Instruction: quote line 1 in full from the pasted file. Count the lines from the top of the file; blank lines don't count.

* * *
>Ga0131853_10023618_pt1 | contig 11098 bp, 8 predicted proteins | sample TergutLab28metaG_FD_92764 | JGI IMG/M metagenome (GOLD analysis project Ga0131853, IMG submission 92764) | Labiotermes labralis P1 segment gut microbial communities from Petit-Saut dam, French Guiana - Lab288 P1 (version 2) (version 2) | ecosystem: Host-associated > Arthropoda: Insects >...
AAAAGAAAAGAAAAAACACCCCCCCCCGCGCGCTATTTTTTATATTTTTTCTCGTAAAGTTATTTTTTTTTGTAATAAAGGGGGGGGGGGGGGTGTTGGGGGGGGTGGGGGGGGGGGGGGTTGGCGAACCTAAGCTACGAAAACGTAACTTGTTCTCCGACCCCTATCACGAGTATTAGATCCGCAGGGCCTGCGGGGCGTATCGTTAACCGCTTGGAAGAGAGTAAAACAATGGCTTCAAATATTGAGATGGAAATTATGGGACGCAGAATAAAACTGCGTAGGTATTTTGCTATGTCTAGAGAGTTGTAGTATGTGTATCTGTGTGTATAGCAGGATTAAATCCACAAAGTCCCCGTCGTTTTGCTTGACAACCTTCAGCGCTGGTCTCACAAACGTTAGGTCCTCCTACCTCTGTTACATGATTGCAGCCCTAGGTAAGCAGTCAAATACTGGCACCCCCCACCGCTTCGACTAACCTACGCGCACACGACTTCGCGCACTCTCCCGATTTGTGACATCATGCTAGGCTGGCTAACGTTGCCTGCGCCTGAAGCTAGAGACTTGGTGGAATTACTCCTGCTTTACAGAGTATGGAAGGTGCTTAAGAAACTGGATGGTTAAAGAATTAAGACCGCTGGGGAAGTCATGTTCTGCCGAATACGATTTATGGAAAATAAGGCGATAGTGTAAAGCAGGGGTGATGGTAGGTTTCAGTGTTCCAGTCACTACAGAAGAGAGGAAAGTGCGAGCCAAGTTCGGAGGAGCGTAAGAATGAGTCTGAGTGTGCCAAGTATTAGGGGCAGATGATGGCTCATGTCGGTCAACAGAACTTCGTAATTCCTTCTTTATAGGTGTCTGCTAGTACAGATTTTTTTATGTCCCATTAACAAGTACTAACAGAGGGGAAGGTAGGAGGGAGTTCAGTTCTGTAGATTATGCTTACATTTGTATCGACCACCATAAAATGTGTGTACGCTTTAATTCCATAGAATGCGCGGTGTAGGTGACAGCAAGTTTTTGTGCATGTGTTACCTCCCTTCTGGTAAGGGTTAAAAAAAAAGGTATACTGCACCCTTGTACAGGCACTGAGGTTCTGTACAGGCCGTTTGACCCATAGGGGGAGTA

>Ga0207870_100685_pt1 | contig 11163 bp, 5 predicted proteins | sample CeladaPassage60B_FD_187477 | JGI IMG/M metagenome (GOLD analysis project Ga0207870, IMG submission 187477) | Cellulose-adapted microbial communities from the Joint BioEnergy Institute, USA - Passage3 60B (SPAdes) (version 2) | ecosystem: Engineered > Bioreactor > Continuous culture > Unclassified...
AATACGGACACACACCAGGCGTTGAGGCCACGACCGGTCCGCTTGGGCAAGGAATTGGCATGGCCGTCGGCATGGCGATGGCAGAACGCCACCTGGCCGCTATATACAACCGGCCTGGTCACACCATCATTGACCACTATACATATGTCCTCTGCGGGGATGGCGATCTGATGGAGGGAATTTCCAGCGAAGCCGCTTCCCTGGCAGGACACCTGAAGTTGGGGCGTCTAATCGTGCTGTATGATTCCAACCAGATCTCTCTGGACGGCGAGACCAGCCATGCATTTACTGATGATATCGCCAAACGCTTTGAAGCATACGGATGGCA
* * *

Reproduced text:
>Ga0131853_10023618_pt1 | contig 11098 bp, 8 predicted proteins | sample TergutLab28metaG_FD_92764 | JGI IMG/M metagenome (GOLD analysis project Ga0131853, IMG submission 92764) | Labiotermes labralis P1 segment gut microbial communities from Petit-Saut dam, French Guiana - Lab288 P1 (version 2) (version 2) | ecosystem: Host-associated > Arthropoda: Insects >...